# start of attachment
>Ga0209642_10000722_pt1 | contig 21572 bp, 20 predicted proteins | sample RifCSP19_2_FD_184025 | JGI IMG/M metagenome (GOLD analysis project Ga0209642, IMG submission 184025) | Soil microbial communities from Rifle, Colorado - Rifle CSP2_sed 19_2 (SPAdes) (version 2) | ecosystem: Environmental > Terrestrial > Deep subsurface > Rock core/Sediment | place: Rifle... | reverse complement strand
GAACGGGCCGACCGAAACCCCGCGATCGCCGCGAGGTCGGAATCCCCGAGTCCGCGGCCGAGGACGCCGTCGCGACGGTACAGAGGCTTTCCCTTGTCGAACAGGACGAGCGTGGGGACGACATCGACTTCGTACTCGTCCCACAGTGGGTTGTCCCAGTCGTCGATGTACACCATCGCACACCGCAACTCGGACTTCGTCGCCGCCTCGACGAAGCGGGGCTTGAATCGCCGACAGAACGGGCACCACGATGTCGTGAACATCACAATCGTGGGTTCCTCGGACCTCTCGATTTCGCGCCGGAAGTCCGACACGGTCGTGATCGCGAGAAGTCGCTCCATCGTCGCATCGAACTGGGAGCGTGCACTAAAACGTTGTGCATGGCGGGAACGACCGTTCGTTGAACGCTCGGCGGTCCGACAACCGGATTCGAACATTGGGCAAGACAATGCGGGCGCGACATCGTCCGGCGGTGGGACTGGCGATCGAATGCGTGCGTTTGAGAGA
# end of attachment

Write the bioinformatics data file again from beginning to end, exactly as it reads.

>Ga0209642_10000722_pt1 | contig 21572 bp, 20 predicted proteins | sample RifCSP19_2_FD_184025 | JGI IMG/M metagenome (GOLD analysis project Ga0209642, IMG submission 184025) | Soil microbial communities from Rifle, Colorado - Rifle CSP2_sed 19_2 (SPAdes) (version 2) | ecosystem: Environmental > Terrestrial > Deep subsurface > Rock core/Sediment | place: Rifle... | reverse complement strand
GAACGGGCCGACCGAAACCCCGCGATCGCCGCGAGGTCGGAATCCCCGAGTCCGCGGCCGAGGACGCCGTCGCGACGGTACAGAGGCTTTCCCTTGTCGAACAGGACGAGCGTGGGGACGACATCGACTTCGTACTCGTCCCACAGTGGGTTGTCCCAGTCGTCGATGTACACCATCGCACACCGCAACTCGGACTTCGTCGCCGCCTCGACGAAGCGGGGCTTGAATCGCCGACAGAACGGGCACCACGATGTCGTGAACATCACAATCGTGGGTTCCTCGGACCTCTCGATTTCGCGCCGGAAGTCCGACACGGTCGTGATCGCGAGAAGTCGCTCCATCGTCGCATCGAACTGGGAGCGTGCACTAAAACGTTGTGCATGGCGGGAACGACCGTTCGTTGAACGCTCGGCGGTCCGACAACCGGATTCGAACATTGGGCAAGACAATGCGGGCGCGACATCGTCCGGCGGTGGGACTGGCGATCGAATGCGTGCGTTTGAGAGA